Throughout this their telescopes observed Gliese 581, hidden under gigatons of satellites, and silent on all frequencies.

They extended the antenna and caught the time signal, NTP packets from distant stars counting the seconds since the Epoch: 0630 UTC on October 30, 1969, the moment the first Internet connection was opened, the human era ended and the noocene began.

They pursued a comet at a mere one one-thousandth of an Earth gravity. In the meantime, Parandé built probes and catapulted them into stable orbits around the star.

They took the comet apart, centrifuged the ice into fuel, filling tanks as they were printed from their stores of carbon. Parandé had brought enough superconductor to build a humble engine: an open-cycle tandem mirror. They tested and ignited it successfully. And then they printed the crew.

Parandé’s workshop had three matter compilers, each with a 125m³ work volume. Each had been put together inside an inflatable vacuum chamber, from parts printed by a smaller compiler, all the way down the generations to the 10cm³ seed compiler in Parandé’s interstellar configuration.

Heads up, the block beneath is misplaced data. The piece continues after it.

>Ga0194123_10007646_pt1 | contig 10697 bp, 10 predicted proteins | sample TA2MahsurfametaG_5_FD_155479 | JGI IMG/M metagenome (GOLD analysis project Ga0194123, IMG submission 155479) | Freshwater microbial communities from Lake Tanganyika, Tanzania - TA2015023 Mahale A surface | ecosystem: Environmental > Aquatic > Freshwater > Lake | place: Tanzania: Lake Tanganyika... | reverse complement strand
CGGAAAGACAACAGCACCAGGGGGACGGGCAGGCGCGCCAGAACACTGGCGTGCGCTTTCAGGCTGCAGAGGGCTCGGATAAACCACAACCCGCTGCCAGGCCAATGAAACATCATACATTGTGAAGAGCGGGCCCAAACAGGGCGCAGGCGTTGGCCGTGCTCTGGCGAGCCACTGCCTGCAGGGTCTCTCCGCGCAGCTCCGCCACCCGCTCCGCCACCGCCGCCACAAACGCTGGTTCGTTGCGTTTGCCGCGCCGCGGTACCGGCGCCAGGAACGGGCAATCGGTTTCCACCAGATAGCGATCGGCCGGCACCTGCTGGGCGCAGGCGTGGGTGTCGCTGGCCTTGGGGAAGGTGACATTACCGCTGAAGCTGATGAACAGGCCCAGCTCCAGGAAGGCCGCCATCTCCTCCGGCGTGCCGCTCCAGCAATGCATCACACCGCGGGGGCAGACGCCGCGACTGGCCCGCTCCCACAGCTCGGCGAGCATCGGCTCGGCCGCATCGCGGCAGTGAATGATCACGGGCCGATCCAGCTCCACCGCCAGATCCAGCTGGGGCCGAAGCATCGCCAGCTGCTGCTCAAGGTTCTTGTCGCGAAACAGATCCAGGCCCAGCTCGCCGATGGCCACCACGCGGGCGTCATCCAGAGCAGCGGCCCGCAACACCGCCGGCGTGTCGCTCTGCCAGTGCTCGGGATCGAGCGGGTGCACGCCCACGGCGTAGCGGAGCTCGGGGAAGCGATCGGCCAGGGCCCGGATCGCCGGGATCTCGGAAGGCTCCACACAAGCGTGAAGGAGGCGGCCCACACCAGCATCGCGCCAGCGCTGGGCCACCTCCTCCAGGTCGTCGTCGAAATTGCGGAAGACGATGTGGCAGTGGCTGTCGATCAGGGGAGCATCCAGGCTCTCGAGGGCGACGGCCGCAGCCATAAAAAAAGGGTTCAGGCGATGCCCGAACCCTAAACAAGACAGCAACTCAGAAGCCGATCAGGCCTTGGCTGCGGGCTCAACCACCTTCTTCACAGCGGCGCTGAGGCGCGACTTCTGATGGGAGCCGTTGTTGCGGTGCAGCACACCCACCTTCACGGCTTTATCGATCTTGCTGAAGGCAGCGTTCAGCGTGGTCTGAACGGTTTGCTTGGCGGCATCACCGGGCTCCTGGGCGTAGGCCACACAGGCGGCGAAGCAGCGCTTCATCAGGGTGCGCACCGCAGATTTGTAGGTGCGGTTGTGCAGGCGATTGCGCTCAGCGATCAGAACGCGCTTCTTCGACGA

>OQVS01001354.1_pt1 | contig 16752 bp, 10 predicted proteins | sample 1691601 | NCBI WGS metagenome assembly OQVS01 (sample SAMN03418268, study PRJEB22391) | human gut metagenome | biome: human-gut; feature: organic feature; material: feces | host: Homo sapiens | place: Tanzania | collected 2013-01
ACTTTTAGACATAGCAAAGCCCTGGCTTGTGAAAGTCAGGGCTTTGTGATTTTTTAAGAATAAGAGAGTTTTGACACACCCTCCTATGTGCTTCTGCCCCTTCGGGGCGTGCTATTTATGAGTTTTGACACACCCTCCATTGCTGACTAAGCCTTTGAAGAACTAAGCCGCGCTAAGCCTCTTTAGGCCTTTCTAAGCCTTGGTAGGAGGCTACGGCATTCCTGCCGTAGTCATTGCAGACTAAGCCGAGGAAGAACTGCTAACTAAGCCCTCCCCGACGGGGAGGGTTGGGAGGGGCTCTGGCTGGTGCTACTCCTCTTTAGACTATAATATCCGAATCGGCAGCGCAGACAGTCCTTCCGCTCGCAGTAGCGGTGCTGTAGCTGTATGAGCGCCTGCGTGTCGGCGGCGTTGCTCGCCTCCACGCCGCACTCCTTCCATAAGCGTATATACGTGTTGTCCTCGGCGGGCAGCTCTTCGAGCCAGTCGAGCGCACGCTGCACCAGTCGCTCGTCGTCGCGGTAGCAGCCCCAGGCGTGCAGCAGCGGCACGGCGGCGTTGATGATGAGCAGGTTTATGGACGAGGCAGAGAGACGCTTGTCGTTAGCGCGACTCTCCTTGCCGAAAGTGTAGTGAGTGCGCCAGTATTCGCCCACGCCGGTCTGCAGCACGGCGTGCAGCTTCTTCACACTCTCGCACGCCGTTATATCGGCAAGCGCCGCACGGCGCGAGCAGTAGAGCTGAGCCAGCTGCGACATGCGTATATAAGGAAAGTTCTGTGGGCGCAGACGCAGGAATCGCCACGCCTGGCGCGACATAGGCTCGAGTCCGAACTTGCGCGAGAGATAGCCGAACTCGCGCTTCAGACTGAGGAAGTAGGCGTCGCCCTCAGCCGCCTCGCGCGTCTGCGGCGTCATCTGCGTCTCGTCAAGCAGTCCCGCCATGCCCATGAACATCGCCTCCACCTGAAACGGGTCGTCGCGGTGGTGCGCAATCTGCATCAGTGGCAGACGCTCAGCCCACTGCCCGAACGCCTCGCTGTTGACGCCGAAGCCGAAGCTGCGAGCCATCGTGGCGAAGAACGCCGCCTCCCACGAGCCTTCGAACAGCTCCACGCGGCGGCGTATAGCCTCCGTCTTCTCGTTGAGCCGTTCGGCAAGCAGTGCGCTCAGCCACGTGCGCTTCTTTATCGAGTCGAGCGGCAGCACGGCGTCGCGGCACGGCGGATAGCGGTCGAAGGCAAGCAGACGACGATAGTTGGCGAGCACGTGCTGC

Asman chose to remain disembodied, she lived in Parandé’s computers. Attila and Sabra had bodies that the ancients would have mistaken for human, and they took a few hours to print. Upon waking, Attila went to explore Parandé’s interior, and Sabra watched the compiler print Timon.

It began by printing the bones of his body, sorting them carefully, and assembling them into two symmetrical frames: left and right halves, bones made of diamond.

It printed the muscles of his body and hung them from fasteners like a butcher. Then, mechanical arms attached them to the bones, sewing the fascia between them. It printed reams of iridescent, oil-black skin in triangular sections, stretched them over gray bloodless muscle, and swept an arm over the seams and left them seamless. The compiler’s arms were binary trees, forked repeatedly until the leaf-arms were ghostly, opalescent things, structured far beyond the diffraction limit of light.